By Bernard K. Means, Director
Jamestown. The weight of American history rests on this now unassuming location—for good and ill. Here, the English established a permanent grip on what, in the furious fires of rebellion, would transform in less than two centuries into these United States. This fledgling colony, established just over 400 years ago in 1607, gave witness to: the first, permanent presence of the English in North America; a time of despair and starvation, accompanied by acts of cannibalism; the first enslaved Africans on these shores; and, the disruption but not destruction of the Native cultures and peoples who called this land their own. And, this past has been, and continues to be, revealed through the careful and dedicated efforts of the archaeologists at Jamestown Rediscovery.
Looking back at my calendar, I was shocked to realize that it has been almost two years since I’ve been to visit the fine folks at Jamestown Rediscovery. Surely, a place so significant would draw the repeated attentions of the Virtual Curation Laboratory. Yet, this has not been the case. We were last here on November 7, 2011, when we came and attempted unsuccessfully to scan a Civil War-era Confederate bombproof using our NextEngine 3D scanner at the invitation of Senior Staff Archaeologist (and VCU grad) David Givens. We certainly learned more about the scanner was best suited for, or not suited for, in this situation. But, Jamestown Rediscovery has many, many significant finds worthy of virtual curation.
One of these finds is this jeweler’s mold that we scanned on an even earlier visit, October 5, 2011. This particular digital model came out very well, even if time did not permit us to make a complete digital model—the indentation in the model is from where we placed the original object in clay to support it during the scanning process. Still, the digital model, printed plastic replica, and, yes, chocolate version all have their origins from this scanning visit.
Our team returned to Jamestown Rediscovery today (September 9, 2013) to visit with Merry Outlaw, their Curator of Collections. Merry very graciously gave our team a tour of Jamestown Rediscovery’s wonderful collections, including numerous items recovered from an early 17th century well. Some of these items are very unique and pointed to the probable presence of a “Cabinet of Curiosities” that many proper gentlemen of this time period would have kept for themselves, including a whale vertebra, exotic shells (one from Bermuda), and even an early Roman lamp. In addition to many of the spectacular artifacts of European origin, the early 17th century contexts include objects made by American Indians—including ceramics produced within James Fort by women residing there. Some of the artifacts are being assembled for a planned exhibit on the 400th anniversary of Pocahontas’s 1614 wedding to John Rolf.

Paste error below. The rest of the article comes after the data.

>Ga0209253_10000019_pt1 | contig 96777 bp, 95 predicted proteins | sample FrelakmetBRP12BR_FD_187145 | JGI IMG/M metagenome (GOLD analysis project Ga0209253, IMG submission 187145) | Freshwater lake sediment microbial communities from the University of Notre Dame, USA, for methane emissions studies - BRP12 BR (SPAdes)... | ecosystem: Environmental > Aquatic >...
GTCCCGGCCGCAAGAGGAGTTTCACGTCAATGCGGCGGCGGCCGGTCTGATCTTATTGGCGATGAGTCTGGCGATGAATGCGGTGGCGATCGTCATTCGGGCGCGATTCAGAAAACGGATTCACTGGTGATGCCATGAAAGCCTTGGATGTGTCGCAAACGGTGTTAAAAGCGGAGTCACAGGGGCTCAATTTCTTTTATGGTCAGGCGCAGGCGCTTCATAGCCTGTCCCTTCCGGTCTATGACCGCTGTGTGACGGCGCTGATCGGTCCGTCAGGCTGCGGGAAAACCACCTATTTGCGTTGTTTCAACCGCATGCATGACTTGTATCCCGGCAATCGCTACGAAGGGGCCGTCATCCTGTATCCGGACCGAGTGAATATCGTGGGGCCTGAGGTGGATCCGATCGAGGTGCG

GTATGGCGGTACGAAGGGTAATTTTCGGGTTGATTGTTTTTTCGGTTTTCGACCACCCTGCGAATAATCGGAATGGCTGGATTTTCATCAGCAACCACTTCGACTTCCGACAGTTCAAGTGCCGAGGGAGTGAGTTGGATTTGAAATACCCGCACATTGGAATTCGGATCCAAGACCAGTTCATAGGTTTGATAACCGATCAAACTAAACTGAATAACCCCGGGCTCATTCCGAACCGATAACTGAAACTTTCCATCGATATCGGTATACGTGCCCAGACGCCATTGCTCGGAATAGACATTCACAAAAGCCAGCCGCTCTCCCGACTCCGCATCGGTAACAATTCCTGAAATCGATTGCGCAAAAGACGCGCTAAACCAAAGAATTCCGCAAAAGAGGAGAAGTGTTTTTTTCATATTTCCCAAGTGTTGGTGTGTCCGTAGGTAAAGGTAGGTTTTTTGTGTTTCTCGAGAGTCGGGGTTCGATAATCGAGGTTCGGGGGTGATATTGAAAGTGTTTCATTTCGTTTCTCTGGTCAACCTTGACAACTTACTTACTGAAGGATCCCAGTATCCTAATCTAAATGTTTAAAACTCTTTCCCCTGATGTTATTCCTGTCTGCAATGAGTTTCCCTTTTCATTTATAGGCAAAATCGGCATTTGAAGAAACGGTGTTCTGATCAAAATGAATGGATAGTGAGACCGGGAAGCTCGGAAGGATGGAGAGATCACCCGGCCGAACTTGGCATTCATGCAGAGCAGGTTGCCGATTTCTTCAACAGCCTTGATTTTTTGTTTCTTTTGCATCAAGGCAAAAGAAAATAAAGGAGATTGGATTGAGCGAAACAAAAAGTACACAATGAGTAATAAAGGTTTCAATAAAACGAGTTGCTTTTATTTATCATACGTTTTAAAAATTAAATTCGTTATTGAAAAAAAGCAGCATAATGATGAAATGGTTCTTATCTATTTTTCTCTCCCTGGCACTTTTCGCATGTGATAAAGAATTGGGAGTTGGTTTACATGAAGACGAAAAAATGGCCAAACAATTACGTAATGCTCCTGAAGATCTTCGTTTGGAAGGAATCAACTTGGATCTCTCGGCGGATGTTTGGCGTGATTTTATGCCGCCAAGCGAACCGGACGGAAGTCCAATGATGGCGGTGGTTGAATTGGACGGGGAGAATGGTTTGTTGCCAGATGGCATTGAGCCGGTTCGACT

As our time at Jamestown Rediscovery was limited to the first half of the day, Merry and I consulted about which two artifacts we would scan during the morning hours. We selected two artifacts produced by pipemaker Robert Cotton: a smoking pipe with impressed designs, and a vessel created by pressing pipe onto an American Indian basket. While I worked to scan the items, David Givens kindly gave a tour of their ongoing excavations to our assembled crew. I also had the opportunity while David was giving this tour to talk about our work with Bly Straub, Senior Archaeological Curator for Jamestown Rediscovery.
Not surprisingly, we plan a future visit to Jamestown Rediscovery—and this time, the visit will be only a month or so away, not another two years!
[on a side note, I should add that this is the Virtual Curation Laboratory’s 100th blog post!]